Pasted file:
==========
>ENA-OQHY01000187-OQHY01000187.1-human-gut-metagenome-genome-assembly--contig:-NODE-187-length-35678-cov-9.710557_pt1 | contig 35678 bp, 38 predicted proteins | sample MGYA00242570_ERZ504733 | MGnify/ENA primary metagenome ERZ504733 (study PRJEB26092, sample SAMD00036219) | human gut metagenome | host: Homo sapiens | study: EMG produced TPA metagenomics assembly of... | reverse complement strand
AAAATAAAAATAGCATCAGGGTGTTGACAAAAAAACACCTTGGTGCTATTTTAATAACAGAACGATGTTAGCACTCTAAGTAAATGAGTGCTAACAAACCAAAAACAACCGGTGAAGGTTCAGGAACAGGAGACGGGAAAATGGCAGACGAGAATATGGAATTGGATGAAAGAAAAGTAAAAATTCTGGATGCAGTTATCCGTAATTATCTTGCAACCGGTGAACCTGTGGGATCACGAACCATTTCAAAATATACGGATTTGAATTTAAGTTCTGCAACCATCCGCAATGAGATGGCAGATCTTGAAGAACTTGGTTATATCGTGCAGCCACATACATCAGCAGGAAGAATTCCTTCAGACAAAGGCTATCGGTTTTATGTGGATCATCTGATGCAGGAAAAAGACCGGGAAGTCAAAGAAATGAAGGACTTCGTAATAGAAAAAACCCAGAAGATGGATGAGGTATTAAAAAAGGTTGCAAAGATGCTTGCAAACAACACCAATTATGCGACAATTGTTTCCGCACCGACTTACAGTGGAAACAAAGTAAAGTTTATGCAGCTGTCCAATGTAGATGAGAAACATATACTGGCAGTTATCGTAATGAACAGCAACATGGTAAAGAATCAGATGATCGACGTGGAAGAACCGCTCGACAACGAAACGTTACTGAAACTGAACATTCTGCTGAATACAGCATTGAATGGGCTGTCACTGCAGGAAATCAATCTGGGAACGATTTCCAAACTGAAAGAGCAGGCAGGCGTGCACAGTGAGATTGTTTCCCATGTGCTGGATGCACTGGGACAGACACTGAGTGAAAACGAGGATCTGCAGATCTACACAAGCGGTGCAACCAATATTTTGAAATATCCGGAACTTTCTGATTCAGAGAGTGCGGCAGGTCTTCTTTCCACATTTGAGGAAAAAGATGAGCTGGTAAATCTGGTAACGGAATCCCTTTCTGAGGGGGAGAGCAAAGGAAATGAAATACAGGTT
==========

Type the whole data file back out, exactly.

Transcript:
>ENA-OQHY01000187-OQHY01000187.1-human-gut-metagenome-genome-assembly--contig:-NODE-187-length-35678-cov-9.710557_pt1 | contig 35678 bp, 38 predicted proteins | sample MGYA00242570_ERZ504733 | MGnify/ENA primary metagenome ERZ504733 (study PRJEB26092, sample SAMD00036219) | human gut metagenome | host: Homo sapiens | study: EMG produced TPA metagenomics assembly of... | reverse complement strand
AAAATAAAAATAGCATCAGGGTGTTGACAAAAAAACACCTTGGTGCTATTTTAATAACAGAACGATGTTAGCACTCTAAGTAAATGAGTGCTAACAAACCAAAAACAACCGGTGAAGGTTCAGGAACAGGAGACGGGAAAATGGCAGACGAGAATATGGAATTGGATGAAAGAAAAGTAAAAATTCTGGATGCAGTTATCCGTAATTATCTTGCAACCGGTGAACCTGTGGGATCACGAACCATTTCAAAATATACGGATTTGAATTTAAGTTCTGCAACCATCCGCAATGAGATGGCAGATCTTGAAGAACTTGGTTATATCGTGCAGCCACATACATCAGCAGGAAGAATTCCTTCAGACAAAGGCTATCGGTTTTATGTGGATCATCTGATGCAGGAAAAAGACCGGGAAGTCAAAGAAATGAAGGACTTCGTAATAGAAAAAACCCAGAAGATGGATGAGGTATTAAAAAAGGTTGCAAAGATGCTTGCAAACAACACCAATTATGCGACAATTGTTTCCGCACCGACTTACAGTGGAAACAAAGTAAAGTTTATGCAGCTGTCCAATGTAGATGAGAAACATATACTGGCAGTTATCGTAATGAACAGCAACATGGTAAAGAATCAGATGATCGACGTGGAAGAACCGCTCGACAACGAAACGTTACTGAAACTGAACATTCTGCTGAATACAGCATTGAATGGGCTGTCACTGCAGGAAATCAATCTGGGAACGATTTCCAAACTGAAAGAGCAGGCAGGCGTGCACAGTGAGATTGTTTCCCATGTGCTGGATGCACTGGGACAGACACTGAGTGAAAACGAGGATCTGCAGATCTACACAAGCGGTGCAACCAATATTTTGAAATATCCGGAACTTTCTGATTCAGAGAGTGCGGCAGGTCTTCTTTCCACATTTGAGGAAAAAGATGAGCTGGTAAATCTGGTAACGGAATCCCTTTCTGAGGGGGAGAGCAAAGGAAATGAAATACAGGTT